Side-arm inshore casting is the trick for pitching a lure underneath docks, mangrove overhangs, around bridge pilings, and parallel to bridge pilings or seawalls when you’re underneath a bridge with limited space overhead. Side-casting provides the low trajectory needed to get a lure up underneath hanging structure, right into a fish’s den, where they await a free meal.
Not unlike swinging a baseball bat, hold the rod off to your side at a 90-degree angle to the water, open the bail, bring the rod back a couple of feet, and then cast. The objective is to keep the lure and line as close to, and parallel with, the water as possible. Sometimes squatting down to make a successful cast is required. Again, put power behind the cast to compensate for wind. Before approaching the target, make a few warm-up casts to acquire the feel necessary to make a perfect cast. You’ll want to be dead-on with your initial cast, as that might be your only shot.
One trick for getting up under thick overhangs, those too challenging for even side-arm casts — such as when you are baiting snook, redfish, sea trout and even winter gag grouper — is to utilize the tide and wind. For example, when the situation presents itself, I’ll make a side-arm cast up-current of the overhang, and immediately dip my rod tip into the water, sometimes to the third rod guide. Submerging the fishing line helps prevent snagging protruding structure. I’ll let the tide carry the bait or lure underneath the overhang, and right into the strike zone. And when setting the hook and fighting a fish out of the mess, keep the rod tip down until the fish gets into open water.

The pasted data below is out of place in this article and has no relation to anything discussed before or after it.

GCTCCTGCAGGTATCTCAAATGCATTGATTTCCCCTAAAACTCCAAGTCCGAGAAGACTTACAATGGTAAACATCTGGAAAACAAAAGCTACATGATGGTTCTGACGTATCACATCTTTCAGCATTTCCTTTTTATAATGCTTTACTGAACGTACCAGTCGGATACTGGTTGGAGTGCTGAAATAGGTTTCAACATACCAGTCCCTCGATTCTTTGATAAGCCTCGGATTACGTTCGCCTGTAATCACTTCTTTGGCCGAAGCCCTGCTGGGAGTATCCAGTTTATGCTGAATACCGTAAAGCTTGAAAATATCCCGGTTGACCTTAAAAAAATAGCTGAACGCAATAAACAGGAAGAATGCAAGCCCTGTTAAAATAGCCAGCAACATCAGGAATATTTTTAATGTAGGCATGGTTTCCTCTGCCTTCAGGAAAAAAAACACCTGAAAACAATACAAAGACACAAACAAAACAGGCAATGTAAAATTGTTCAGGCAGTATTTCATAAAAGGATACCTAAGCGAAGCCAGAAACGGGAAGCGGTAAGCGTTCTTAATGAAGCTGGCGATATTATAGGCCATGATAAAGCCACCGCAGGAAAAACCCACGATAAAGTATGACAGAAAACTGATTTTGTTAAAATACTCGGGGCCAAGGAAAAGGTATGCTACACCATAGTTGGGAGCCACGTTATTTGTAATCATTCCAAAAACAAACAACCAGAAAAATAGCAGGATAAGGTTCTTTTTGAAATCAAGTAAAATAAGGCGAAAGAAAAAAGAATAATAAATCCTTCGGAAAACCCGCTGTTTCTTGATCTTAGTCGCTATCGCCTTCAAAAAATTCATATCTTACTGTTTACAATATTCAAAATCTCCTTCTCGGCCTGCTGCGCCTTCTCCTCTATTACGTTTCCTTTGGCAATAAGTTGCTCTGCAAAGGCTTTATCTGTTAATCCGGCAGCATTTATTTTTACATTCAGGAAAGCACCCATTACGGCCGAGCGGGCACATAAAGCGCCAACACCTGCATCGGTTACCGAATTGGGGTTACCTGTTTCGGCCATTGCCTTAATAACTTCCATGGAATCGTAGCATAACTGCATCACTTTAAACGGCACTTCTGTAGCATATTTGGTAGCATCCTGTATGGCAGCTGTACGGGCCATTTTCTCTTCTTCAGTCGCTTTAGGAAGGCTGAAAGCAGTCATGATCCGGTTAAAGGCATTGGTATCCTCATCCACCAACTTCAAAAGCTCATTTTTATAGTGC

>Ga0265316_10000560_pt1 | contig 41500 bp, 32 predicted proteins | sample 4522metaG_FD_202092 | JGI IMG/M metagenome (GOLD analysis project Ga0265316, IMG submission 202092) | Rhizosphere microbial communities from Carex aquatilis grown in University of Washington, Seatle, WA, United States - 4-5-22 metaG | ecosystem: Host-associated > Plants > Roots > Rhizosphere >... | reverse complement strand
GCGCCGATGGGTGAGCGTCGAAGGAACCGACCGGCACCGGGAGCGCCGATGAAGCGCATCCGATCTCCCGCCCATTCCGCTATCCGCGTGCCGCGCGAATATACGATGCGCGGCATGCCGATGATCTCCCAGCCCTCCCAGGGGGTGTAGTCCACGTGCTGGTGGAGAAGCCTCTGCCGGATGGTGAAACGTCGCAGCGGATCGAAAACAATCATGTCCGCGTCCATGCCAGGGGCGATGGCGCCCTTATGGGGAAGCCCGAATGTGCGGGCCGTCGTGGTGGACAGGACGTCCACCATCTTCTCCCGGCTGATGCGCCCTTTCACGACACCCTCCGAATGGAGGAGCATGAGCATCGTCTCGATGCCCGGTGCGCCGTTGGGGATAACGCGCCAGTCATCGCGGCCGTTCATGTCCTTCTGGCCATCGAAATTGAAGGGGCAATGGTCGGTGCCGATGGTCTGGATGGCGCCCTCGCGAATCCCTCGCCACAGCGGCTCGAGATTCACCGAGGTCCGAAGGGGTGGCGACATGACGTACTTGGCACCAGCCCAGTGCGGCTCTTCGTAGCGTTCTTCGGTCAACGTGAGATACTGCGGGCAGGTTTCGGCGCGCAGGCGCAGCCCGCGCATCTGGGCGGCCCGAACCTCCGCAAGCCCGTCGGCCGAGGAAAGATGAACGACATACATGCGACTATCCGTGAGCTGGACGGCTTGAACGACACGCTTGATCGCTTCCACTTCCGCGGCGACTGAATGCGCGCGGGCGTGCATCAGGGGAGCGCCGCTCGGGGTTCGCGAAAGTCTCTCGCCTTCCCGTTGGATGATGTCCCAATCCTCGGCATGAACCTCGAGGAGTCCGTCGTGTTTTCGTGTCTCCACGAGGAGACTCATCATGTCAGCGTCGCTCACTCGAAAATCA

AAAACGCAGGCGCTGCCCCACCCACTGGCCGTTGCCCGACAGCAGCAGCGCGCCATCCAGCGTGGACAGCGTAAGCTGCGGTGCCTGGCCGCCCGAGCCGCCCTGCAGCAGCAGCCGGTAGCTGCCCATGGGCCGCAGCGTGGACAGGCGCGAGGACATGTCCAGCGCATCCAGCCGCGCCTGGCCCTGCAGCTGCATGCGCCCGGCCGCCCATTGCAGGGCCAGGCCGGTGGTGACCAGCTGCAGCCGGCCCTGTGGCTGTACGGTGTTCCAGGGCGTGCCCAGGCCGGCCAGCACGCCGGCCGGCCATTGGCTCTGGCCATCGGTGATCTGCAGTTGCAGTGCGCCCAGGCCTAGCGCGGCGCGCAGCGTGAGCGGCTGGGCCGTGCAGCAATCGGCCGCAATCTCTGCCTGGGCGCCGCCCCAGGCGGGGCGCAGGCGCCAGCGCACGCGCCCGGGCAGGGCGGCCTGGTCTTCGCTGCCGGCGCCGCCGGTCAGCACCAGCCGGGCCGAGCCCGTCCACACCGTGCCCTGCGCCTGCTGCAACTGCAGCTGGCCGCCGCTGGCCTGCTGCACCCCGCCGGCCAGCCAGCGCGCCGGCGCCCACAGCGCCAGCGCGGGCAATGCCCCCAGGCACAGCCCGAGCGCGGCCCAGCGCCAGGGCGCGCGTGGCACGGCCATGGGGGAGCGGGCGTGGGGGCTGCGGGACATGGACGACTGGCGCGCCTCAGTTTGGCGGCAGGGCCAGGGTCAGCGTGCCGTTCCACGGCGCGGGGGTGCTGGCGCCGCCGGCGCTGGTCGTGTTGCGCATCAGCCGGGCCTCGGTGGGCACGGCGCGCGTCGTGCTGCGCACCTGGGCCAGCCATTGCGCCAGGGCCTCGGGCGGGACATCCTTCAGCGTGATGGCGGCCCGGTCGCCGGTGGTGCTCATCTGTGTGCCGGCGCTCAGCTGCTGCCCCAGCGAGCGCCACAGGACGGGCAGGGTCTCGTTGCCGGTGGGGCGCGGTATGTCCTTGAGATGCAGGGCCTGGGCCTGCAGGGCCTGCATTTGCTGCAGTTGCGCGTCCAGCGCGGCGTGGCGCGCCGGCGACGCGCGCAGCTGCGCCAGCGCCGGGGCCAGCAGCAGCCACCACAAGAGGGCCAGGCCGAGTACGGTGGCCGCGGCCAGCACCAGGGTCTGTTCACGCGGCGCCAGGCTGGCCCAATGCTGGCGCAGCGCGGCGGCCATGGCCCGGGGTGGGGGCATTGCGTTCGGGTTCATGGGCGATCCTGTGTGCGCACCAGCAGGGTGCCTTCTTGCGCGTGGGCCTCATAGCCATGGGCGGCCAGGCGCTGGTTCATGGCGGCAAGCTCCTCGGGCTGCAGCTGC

When pitching baits in between tight pilings and groins, especially those underneath bridges, overhead casts are nearly impossible, and side-arm casts lack accuracy. A pendulum cast can get a bait well into the zone and on a straight trajectory. This one might take a bit of practice to master, but it’ll certainly pay off.
Face your target, and point the rod down and just off to your side. Open the bail and strip off a few feet of line. Hold the line coming off the reel with one hand (at least a couple of feet away from the reel), while with your other hand you apply pressure on the spool with a finger or two. Swing the rod from low to high, back and forth, causing the lure to swing like a pendulum, while holding the line taut. Once you have the momentum, make the cast by raising your rod and simultaneously snapping back the line you’ve been holding. This will launch the lure toward the target, provided you immediately release your grip on the line and reel spool.